What’s New and Streaming for Families in August (2020)

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We’re well into the dog days of summer now And thanks to the ongoing COVID crisis, we’re wondering if the kids will ever leave the house again. We’re worried that huge social-distancing hoop skirts might soon become a fashion craze, hoping that breathing our own carbon dioxide in a mask doesn’t make you lose your hair and suddenly realizing why dogs get so excited about going for walks.

But one thing is still normal: People are watching lots of TV. So for you discerning screen watchers, Plugged In has a few family-friendly (and for the most part, kid-focused) streaming-site pics that you might be interested in.

Netflix

A Knight’s Tale (PG-13, 2001) This movie mixes rock music, medieval jousting and Heath Ledger in a story about a low-born squire who puts on the armor of his deceased knight employer and tries to win a jousting contest, as well as the love of a fair maiden. This is a rollicking flick full of likeable characters. Unfortunately, there’s a bit of bare backside and enough crude language to keep younger knight-lovers at bay. Our Bob Smithouser summed it up this way: “[It’s] not enough to knock you off the horse, but still wince-worthy and regrettable. On the other hand, what’s good here is very good—a cheery, clever romp with lots to discuss.”

The NeverEnding Story (PG, 1984) The tale of a young bullied boy who begins reading a book about a fantastic kingdom and finds himself literally drawn into the book to become part of the heroic story himself. This broad magical fantasy is a kid favorite with just a bit of peril and magical action to navigate.

Following on with the fantasy themes of the two pics are some more kids’ stories streaming on …

Hulu

Legend of the Guardians: The Owls of Ga’Hoole (PG, 2010) Featuring the voices of Jim Sturgess, Helen Mirren and Sam Neill, this film follows Soren, a young owl enthralled by his father’s epic stories of the Guardians of Ga’ Hoole, a mythic band of winged warriors who fought a great battle against evil. This is something of an epic fantasy adventure that’s fun and heroic, but parents will want to be aware that there’s quite a bit of peril in the wing-flapping mix, too. Think of it like Lord of the Rings … with owls.

Cats & Dogs (PG, 2001) This talking-animal action comedy tells the tail, er, tale of a secret war between evil cats and good-guy dogs that humans are totally unaware of. Plugged In reviewer Loren Eaton made parents aware of some “iffy” humor and some furry violence. But she also said that, “Parents can applaud its noble themes, stare in awe at its technical wizardry and enjoy the shenanigans of its four-footed protagonists.”

Amazon Prime

Spider-Man 3 (PG-13, 2007) The last of the trio of pics featuring Tobey Maguire as Peter Parker shows a darker side of Spider-Man when a tar-black chunk of bio-organism from outer space (to become known as Venom) crash-lands and hitches a ride on Peter’s motor scooter. Venom brings out Spider-Man’s bad side. But the good guy prevails in the end. And as I noted in my review, “the movie’s ultimate resolutions take on a scriptural tone as well. A man gives his life for a friend. Bitter enemies repent and find forgiveness. And the clear statement that we live and die by the choices we make is echoed by every character and situation in the film.”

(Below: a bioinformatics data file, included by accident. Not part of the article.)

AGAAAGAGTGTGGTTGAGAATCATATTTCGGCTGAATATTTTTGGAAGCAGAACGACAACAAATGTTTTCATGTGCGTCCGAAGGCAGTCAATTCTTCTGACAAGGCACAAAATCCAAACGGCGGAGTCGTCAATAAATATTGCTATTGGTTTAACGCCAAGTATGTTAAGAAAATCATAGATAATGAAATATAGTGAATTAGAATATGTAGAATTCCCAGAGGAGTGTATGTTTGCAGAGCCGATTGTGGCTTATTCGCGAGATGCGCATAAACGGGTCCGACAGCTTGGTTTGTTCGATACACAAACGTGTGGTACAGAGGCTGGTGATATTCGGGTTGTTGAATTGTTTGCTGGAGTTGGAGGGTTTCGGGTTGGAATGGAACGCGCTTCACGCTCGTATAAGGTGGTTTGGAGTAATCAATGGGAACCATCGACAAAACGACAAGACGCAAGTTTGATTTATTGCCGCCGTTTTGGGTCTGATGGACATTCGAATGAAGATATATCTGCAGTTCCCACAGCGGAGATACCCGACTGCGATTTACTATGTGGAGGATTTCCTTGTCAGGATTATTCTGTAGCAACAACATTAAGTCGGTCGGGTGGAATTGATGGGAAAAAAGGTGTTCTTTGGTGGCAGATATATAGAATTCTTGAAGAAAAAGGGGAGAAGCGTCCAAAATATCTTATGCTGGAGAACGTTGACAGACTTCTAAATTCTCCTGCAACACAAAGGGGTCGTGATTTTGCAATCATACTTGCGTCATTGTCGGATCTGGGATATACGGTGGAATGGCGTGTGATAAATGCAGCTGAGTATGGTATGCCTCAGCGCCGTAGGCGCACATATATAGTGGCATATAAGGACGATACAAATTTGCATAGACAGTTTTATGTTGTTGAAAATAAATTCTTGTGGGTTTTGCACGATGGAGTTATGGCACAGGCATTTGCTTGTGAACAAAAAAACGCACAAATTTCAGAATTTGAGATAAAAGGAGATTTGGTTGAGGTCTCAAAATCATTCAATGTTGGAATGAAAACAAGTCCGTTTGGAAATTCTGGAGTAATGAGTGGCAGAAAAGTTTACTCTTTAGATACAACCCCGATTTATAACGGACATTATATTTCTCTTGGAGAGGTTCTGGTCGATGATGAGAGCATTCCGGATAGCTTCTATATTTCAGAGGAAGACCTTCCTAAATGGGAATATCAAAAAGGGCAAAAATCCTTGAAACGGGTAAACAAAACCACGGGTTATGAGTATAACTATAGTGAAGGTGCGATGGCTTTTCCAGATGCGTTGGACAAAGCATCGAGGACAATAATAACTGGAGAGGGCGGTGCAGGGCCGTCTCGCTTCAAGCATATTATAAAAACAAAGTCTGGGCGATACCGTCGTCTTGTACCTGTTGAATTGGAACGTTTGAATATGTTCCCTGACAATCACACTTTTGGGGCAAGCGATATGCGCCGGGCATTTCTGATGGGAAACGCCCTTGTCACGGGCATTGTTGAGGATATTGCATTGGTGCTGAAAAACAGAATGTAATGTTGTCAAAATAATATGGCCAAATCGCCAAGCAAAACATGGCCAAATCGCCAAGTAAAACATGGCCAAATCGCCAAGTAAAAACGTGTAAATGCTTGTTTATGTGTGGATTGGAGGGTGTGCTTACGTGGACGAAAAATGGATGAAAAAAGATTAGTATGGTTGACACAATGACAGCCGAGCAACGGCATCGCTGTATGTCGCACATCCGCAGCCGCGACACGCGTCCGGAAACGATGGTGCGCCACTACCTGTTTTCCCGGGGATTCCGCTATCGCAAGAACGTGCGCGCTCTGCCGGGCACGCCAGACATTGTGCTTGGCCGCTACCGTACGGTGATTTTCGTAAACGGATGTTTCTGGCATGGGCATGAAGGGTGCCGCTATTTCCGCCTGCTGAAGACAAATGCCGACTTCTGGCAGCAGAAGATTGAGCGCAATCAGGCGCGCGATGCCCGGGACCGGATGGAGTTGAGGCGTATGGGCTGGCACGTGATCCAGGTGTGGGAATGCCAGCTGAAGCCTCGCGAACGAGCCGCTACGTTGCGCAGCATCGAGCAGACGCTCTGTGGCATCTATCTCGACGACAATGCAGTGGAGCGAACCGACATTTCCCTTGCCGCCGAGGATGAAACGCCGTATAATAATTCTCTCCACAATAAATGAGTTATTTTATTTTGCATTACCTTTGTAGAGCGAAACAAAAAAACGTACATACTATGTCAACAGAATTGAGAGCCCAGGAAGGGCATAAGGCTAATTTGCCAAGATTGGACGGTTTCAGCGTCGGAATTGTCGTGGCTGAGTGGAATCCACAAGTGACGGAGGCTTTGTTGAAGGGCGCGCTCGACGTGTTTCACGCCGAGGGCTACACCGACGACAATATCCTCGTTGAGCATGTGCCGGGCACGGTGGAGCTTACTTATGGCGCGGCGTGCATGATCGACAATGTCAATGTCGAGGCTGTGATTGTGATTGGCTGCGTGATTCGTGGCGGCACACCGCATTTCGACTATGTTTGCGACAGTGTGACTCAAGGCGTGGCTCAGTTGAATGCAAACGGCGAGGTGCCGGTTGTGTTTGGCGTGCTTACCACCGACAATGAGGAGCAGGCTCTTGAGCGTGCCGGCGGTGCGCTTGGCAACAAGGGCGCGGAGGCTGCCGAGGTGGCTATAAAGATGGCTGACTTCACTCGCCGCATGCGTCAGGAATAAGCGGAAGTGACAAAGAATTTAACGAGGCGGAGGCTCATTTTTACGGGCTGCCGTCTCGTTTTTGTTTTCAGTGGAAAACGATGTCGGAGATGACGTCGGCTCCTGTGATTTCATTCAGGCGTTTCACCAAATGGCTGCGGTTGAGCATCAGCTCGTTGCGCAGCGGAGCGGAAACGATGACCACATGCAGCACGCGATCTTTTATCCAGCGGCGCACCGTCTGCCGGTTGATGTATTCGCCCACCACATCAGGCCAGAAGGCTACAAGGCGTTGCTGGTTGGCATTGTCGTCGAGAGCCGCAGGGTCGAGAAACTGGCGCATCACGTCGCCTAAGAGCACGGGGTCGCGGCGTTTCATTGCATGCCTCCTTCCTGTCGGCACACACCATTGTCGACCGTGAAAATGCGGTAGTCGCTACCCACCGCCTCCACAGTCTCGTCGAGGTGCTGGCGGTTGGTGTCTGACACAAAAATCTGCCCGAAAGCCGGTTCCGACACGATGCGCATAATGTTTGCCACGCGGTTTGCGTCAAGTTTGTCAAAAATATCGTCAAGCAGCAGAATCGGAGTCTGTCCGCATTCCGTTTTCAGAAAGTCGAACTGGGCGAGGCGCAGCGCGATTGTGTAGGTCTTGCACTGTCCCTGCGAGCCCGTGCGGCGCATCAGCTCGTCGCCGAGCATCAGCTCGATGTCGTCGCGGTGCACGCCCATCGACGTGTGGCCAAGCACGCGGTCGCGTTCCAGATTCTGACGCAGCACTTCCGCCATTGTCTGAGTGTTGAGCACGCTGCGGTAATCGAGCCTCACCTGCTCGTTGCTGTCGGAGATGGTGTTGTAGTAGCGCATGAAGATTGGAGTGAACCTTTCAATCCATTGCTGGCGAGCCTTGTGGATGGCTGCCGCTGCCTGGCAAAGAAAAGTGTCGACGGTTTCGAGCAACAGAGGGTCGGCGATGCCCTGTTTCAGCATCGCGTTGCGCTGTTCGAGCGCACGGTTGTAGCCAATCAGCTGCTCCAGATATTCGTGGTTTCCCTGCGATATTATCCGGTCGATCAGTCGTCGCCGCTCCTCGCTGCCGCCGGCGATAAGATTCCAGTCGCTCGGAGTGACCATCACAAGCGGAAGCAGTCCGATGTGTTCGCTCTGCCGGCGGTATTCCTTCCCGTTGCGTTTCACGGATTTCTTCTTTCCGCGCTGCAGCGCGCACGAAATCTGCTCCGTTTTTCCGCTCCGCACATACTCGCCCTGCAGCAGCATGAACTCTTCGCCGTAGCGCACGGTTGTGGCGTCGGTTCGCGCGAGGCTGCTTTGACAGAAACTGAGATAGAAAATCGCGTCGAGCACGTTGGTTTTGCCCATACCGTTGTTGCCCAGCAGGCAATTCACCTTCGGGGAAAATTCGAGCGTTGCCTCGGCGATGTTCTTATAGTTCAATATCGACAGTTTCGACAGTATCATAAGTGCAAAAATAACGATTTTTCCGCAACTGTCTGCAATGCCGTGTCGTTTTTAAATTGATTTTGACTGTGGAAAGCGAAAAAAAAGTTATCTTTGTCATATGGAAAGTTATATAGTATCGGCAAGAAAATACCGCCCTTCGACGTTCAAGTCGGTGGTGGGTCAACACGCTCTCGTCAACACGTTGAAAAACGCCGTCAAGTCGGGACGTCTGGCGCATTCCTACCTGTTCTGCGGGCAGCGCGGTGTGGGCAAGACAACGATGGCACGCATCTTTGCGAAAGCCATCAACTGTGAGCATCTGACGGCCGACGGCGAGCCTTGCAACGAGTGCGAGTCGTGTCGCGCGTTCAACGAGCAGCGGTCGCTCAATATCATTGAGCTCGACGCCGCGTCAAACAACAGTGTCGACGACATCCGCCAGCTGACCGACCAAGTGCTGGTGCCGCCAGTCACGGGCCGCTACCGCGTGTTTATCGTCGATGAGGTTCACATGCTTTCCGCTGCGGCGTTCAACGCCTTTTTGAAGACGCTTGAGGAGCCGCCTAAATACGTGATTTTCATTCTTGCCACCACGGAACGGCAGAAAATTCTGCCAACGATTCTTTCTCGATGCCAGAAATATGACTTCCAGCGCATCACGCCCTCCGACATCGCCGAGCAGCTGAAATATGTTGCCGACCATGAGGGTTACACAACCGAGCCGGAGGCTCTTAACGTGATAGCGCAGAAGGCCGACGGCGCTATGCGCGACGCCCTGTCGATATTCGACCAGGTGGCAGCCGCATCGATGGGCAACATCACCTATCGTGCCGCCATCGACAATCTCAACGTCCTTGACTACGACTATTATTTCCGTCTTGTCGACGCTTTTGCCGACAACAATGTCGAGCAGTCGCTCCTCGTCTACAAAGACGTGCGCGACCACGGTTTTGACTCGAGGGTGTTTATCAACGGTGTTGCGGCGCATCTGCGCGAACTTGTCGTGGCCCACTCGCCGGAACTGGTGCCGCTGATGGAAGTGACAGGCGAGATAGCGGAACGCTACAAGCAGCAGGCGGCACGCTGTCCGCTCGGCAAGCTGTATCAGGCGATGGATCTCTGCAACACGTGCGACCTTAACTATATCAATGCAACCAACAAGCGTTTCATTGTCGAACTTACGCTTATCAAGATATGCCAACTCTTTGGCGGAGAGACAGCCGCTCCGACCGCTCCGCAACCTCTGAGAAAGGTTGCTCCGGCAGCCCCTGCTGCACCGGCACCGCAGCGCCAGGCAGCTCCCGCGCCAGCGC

Dora and the Lost City of Gold (PG, 2019) A high school girl named Dora leads a ragtag group of friends on a quest to save her explorer parents and solve the incredible mystery behind a lost city of gold. Our reviewer Paul Asay pointed out that this live-action adventure isn’t exactly like the kids’ cartoon it’s fashioned after, and he bemoans some of its bathroom humor and murky spirituality. But he also said “for a film to remind kids that learning stuff is cool, being yourself is important and embracing a cheery outlook will serve them in their own personal jungles … well, there’s nothing wrong with that.”

OK, now we’ve made our way to a kid’s pic that you’ve just gotta see if you haven’t already:

Disney +

The Peanuts Movie (G, 2015) You know about all that bobbleheaded kid in a zigzag shirt named Charlie Brown. Well, this movie (which you’ll have to wait ‘til Aug. 7 to see) tells the story of his efforts to get the little red-haired girl to notice him. And it’s as sweet and comforting as hot chocolate with just the right number of mini-marshmallows on top. Or as I said in my Plugged In review: “I’ll admit that some of my smiling reaction here may well be fueled by a splash of flying-doghouse-and-Lucy-snatching-up-that-football nostalgia. But I witnessed many a youngster sitting around me at the theater wearing the same lopsided grin I had plastered across my more mature mug.”

Are there a few films for Mom and Dad, you ask? How about these?

HBO Max

The Barkleys of Broadway (NR, 1949) Broadway hoofers Josh and Dinah Barkley face a career clash when a French playwright suggests Dinah should pursue “serious” acting. Alright, the plot isn’t much more than a hanger for some great musical song-and-dance numbers with Ginger Rogers and Fred Astaire, but you won’t tap dance away sorry. Oh, and it’s in Technicolor!

Chariots of Fire (PG, 1981) The film retells the true story of Eric Liddell and Harold Abrahams, two men driven by a need to run. Both exhibit unbelievable speed, train religiously and share a passion to compete in the 1924 Olympics. Our Bob Smithouser noted: “The film’s cerebral centerpiece and a flurry of foreign accents may be too much of a challenge for young children, but teens and adults should enjoy Chariots of Fire from the moment it bursts from the blocks until it crosses the finish line. A true masterpiece.”

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